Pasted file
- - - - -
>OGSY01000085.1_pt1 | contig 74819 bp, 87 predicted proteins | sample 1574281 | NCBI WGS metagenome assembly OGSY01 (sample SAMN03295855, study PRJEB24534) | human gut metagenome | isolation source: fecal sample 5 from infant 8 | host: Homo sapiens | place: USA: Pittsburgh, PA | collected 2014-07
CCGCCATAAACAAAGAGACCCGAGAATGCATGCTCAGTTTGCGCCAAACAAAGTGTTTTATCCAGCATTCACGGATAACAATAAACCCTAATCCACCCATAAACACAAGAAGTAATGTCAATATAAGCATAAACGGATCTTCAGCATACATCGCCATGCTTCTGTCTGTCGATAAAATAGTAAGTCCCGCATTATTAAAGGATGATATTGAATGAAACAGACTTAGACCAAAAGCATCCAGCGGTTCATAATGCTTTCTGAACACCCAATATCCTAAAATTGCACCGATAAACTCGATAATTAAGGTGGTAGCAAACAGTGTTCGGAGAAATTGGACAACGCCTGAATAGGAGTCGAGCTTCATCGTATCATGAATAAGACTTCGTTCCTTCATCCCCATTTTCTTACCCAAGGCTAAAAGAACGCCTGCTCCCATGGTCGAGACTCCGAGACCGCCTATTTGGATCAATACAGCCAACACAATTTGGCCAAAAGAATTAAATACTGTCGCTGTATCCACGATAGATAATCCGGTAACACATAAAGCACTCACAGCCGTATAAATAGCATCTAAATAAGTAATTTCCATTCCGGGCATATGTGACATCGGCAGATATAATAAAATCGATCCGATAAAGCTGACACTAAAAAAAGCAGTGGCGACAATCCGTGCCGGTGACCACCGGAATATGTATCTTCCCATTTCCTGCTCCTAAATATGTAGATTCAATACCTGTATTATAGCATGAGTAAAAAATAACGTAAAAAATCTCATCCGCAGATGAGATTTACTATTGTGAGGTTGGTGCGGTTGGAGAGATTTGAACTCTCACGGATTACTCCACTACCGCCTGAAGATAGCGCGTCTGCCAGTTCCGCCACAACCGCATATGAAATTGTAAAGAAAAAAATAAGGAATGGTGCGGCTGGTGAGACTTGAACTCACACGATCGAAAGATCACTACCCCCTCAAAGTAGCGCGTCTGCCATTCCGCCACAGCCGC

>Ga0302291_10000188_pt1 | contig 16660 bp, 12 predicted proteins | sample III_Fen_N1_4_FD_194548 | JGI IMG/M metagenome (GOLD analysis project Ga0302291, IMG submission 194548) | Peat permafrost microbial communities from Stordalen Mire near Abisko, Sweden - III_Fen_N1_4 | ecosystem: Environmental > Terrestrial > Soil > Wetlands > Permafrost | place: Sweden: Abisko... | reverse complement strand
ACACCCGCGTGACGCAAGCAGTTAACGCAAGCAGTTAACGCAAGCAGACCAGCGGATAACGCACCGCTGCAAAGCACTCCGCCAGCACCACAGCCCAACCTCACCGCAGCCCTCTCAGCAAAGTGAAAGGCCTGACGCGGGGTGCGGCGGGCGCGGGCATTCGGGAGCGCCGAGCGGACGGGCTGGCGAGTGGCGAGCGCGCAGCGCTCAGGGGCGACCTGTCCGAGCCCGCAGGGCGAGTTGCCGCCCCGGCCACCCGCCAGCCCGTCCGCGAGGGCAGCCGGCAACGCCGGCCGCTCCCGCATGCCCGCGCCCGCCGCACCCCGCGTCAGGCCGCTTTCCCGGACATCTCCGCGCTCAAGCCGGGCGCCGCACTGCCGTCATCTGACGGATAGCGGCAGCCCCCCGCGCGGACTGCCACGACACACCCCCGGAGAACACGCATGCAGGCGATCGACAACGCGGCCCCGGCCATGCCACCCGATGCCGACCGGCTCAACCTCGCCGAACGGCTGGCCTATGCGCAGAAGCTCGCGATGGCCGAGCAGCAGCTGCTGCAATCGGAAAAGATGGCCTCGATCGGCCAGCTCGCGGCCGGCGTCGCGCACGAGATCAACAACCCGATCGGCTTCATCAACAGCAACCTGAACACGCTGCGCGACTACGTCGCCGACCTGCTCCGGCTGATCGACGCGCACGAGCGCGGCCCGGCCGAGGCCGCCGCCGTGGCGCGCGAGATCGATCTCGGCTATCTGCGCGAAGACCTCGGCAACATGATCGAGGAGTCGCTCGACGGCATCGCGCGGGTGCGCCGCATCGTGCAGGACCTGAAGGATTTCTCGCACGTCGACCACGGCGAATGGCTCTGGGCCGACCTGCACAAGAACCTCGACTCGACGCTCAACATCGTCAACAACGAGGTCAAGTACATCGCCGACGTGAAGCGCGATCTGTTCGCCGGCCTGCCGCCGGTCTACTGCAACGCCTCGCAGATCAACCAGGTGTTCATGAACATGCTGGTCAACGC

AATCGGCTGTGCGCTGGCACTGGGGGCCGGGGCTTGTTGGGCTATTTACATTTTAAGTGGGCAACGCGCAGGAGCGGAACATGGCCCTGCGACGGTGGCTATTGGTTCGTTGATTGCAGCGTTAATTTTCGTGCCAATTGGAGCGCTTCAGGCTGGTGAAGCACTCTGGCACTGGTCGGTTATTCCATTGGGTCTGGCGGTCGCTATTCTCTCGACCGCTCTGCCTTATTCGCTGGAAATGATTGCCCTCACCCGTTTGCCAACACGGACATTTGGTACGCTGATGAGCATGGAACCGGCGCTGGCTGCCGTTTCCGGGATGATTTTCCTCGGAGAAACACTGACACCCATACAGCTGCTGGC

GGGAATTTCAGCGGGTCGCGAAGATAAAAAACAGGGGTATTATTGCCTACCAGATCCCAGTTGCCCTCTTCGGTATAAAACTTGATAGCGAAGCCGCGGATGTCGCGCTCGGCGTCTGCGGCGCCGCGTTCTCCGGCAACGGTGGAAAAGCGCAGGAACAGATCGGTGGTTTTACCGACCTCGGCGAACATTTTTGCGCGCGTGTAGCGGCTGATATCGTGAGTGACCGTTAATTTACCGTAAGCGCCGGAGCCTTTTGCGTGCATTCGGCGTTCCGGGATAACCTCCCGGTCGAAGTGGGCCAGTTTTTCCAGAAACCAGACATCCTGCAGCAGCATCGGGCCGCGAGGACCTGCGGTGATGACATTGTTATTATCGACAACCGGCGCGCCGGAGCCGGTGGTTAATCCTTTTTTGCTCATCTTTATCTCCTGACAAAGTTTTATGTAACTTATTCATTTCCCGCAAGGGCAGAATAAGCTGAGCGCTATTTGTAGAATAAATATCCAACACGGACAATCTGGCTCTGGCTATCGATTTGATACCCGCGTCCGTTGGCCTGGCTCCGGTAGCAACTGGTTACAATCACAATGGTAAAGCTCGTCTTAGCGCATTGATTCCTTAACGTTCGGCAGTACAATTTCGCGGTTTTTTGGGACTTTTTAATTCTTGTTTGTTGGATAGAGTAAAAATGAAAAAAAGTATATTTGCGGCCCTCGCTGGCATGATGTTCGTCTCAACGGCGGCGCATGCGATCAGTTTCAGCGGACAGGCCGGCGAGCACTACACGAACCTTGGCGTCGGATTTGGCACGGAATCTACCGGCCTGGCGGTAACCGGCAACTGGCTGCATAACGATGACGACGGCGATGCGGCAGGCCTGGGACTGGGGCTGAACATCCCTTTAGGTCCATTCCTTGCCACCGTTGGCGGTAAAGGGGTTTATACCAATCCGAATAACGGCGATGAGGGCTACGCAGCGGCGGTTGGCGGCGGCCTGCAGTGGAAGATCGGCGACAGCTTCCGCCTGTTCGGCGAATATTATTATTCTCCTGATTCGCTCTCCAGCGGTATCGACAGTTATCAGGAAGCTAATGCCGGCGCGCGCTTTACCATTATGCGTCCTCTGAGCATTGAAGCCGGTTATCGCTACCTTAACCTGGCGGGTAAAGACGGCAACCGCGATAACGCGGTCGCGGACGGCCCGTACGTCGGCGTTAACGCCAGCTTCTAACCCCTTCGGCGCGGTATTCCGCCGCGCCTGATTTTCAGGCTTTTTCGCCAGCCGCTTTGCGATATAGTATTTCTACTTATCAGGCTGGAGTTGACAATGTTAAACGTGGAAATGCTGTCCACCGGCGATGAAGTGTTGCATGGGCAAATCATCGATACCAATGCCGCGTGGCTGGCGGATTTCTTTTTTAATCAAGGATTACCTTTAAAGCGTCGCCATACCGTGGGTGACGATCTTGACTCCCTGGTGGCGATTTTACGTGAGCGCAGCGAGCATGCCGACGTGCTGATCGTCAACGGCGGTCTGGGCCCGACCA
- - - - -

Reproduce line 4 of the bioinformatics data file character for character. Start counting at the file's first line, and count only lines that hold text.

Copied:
ACACCCGCGTGACGCAAGCAGTTAACGCAAGCAGTTAACGCAAGCAGACCAGCGGATAACGCACCGCTGCAAAGCACTCCGCCAGCACCACAGCCCAACCTCACCGCAGCCCTCTCAGCAAAGTGAAAGGCCTGACGCGGGGTGCGGCGGGCGCGGGCATTCGGGAGCGCCGAGCGGACGGGCTGGCGAGTGGCGAGCGCGCAGCGCTCAGGGGCGACCTGTCCGAGCCCGCAGGGCGAGTTGCCGCCCCGGCCACCCGCCAGCCCGTCCGCGAGGGCAGCCGGCAACGCCGGCCGCTCCCGCATGCCCGCGCCCGCCGCACCCCGCGTCAGGCCGCTTTCCCGGACATCTCCGCGCTCAAGCCGGGCGCCGCACTGCCGTCATCTGACGGATAGCGGCAGCCCCCCGCGCGGACTGCCACGACACACCCCCGGAGAACACGCATGCAGGCGATCGACAACGCGGCCCCGGCCATGCCACCCGATGCCGACCGGCTCAACCTCGCCGAACGGCTGGCCTATGCGCAGAAGCTCGCGATGGCCGAGCAGCAGCTGCTGCAATCGGAAAAGATGGCCTCGATCGGCCAGCTCGCGGCCGGCGTCGCGCACGAGATCAACAACCCGATCGGCTTCATCAACAGCAACCTGAACACGCTGCGCGACTACGTCGCCGACCTGCTCCGGCTGATCGACGCGCACGAGCGCGGCCCGGCCGAGGCCGCCGCCGTGGCGCGCGAGATCGATCTCGGCTATCTGCGCGAAGACCTCGGCAACATGATCGAGGAGTCGCTCGACGGCATCGCGCGGGTGCGCCGCATCGTGCAGGACCTGAAGGATTTCTCGCACGTCGACCACGGCGAATGGCTCTGGGCCGACCTGCACAAGAACCTCGACTCGACGCTCAACATCGTCAACAACGAGGTCAAGTACATCGCCGACGTGAAGCGCGATCTGTTCGCCGGCCTGCCGCCGGTCTACTGCAACGCCTCGCAGATCAACCAGGTGTTCATGAACATGCTGGTCAACGC